We’ve grown up with the same fairy tales, movies, and books where the main character finds their “one true love” and lives happily ever after. While monogamy currently serves as the cultural standard, it is certainly not the only model for modern relationships. That is not to say that there is anything wrong with preferring monogamy. Some people are content and fulfilled with a single partner, but it doesn’t work for everyone. About 32% of adults in America prefer other relationship styles, including polyamory and other types of non-monogamy.
Types of Non-Monogamy and Polyamory
Non-monogamy can vary greatly from relationship to relationship. What it looks like depends on different preferences from individual to individual. Some of the more commonly known examples are open relationships and poly relationships. Open relationships can look like monogamous relationships but have established rules and boundaries for one or both individuals to seek out physical intimacy from other potential partners. Again, this can look very different from relationship to relationship, but a commonly practiced boundary is limiting emotional intimacy outside of the primary partnership.
This is different from polyamory. In poly relationships, emotional intimacy and physical intimacy don’t rely on a single partner. In some poly relationships, the partners of the polycule are part of an established hierarchy where a primary partner tends to receive more time and energy. In other cases, there is no hierarchy. This is commonly referred to as non-hierarchical polyamory and involves an individual having multiple partners at various levels of commitment in which all share the same level of priority.
Another form of polyamory is polyfidelity. This is when there are more than two partners in a relationship, and everyone involved is committed to only those partners. There is typically no hierarchy. A throuple is an example of polyfidelity with three partners.
While open relationships and poly relationships are more common examples of non-monogamy, other types can be structured around relationships that originally developed as monogamous. One example is swinging, where couples initiate physical intimacy with other partners, but only when both partners in that couple are present. This can also involve elements of kink and BDSM.
Misconceptions About Non-Monogamy
With so many types of non-monogamy, it is important to note the stigma surrounding non-monogamy. Many mistakenly associate non-monogamous relationships with cheating and manipulation. This is a harmful stereotype that originates from partners failing to follow the basic principles of practicing ethical non-monogamy: honesty, consent, open communication, and negotiating boundaries.
The difference between infidelity and non-monogamy is informed consent. You may have heard the term ethical non-monogamy. This refers to the inherent practice of all partners in a relationship mutually disclosing and consenting to each other’s practices as well as the relationship structure. Infidelity, on the other hand, involves dishonesty and secrecy. The level of discretion about other relationships is typically negotiated by all partners in the relationship. Some practice full disclosure and encourage all partners to have some involvement in the relationship.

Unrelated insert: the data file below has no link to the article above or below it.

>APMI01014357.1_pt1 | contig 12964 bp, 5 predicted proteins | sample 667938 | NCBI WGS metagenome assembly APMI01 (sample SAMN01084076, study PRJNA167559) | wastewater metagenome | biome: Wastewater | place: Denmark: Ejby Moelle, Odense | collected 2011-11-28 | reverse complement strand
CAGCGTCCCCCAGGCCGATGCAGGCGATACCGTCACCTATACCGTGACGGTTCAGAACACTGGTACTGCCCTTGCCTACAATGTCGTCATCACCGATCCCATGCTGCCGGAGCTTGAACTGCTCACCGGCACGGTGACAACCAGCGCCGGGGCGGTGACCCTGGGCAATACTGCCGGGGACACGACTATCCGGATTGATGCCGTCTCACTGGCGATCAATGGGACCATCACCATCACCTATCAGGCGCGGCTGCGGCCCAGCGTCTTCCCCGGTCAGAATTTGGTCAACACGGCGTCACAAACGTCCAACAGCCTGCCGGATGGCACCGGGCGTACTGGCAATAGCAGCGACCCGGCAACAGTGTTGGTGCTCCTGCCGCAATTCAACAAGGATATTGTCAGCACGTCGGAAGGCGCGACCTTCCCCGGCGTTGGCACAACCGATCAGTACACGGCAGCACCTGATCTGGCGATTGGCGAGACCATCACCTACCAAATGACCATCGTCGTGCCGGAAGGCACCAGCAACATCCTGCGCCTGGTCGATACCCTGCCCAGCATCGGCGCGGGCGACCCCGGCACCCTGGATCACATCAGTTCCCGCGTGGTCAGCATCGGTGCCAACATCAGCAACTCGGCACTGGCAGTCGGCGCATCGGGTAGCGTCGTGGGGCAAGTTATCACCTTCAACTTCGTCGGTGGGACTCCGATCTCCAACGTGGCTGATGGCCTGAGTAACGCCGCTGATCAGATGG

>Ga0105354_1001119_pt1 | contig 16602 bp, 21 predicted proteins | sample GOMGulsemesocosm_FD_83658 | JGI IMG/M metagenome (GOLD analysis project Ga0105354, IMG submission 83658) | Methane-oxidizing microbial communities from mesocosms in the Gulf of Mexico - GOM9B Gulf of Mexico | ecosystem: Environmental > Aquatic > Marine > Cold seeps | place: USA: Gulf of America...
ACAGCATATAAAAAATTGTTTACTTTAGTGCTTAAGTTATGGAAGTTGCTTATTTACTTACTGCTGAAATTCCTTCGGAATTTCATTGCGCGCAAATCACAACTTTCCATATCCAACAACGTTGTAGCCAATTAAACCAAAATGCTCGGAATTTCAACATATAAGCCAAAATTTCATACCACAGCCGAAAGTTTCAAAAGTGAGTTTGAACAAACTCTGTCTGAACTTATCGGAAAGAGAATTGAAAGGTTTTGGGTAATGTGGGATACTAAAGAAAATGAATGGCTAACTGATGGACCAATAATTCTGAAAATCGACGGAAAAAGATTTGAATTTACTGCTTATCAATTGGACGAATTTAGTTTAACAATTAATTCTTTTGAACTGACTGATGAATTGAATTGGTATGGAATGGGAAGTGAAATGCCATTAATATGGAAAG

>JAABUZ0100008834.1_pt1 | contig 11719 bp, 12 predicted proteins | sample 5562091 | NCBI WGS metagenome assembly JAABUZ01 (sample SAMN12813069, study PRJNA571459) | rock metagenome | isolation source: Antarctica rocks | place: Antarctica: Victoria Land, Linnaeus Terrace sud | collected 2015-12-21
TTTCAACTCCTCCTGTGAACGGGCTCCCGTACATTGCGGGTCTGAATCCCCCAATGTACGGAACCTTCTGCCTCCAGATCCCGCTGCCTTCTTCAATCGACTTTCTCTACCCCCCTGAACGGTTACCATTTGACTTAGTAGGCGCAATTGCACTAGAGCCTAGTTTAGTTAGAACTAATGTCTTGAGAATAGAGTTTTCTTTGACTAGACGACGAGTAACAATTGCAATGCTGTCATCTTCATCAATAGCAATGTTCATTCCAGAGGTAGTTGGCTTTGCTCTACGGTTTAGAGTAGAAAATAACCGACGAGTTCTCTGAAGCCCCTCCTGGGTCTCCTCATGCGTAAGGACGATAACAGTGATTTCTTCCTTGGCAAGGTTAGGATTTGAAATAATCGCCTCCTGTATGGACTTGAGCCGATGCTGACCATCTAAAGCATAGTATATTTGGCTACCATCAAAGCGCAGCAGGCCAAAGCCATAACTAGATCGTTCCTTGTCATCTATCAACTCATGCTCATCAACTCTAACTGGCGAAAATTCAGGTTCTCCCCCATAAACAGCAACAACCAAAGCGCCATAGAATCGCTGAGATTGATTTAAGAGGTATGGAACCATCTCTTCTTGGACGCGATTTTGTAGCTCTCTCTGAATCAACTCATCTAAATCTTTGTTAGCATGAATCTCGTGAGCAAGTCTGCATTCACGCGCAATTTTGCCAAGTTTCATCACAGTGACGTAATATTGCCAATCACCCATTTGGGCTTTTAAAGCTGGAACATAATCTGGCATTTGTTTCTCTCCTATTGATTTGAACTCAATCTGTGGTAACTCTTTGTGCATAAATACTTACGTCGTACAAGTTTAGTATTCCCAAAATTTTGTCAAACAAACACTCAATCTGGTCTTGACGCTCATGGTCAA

Other relationships establish boundaries, or set rules, that are more tailored to their comfort. It can be common for those in open relationships to negotiate rules that prioritize discretion and privacy. A common example is the zip code rule, in which the members of the couple will not seek out partners within the same zip code. Another example is the “don’t ask, don’t tell” rule, in which individuals in a relationship prefer not to share or hear about any partners outside of the primary relationship. These rules and boundaries must be established and communicated before practicing non-monogamy.
Along with communicating boundaries and levels of comfort, it is also important to communicate feelings of jealousy. Many assume that non-monogamous relationships are free of jealousy, but this is far from the truth and a huge misconception about non-monogamy. There is certainly jealousy within non-monogamous relationships, as jealousy is only human. It may be an indication that the established rules and boundaries need to be adjusted. It can also simply be an automatic reaction conditioned from the monogamous perspective with which most of us have been raised. Jealousy can be remedied by feelings of comparison, which are positive feelings resulting from a partner establishing a relationship with their partner. While comparison doesn’t negate jealousy, it can certainly help to combat it.
Recommendations for Your Non-Monogamy Journey
When practicing polyamory and other forms of non-monogamy, it is important to honestly communicate feelings of jealousy to your partner or partners. This openness can go a long way in your relationships. Jealousy is a perfectly normal experience. Responding to it with curiosity rather than judgment can help you determine how to soothe it. By sharing your feelings of jealousy, your partner or partners can also work with you to soothe and reassure them through setting new boundaries.
When establishing these boundaries, be sure to take some time for yourself to explore what you are comfortable with and what may be challenging for you. What may work for a partner of yours may not work for you, and that’s ok! Your preferences and comfort may change over time, so checking in with yourself as well as your partners is important. Communicating these emotions is essential to maintaining a healthy non-monogamous relationship.
Written by Madison Gunter, Therapy Clinical Intern
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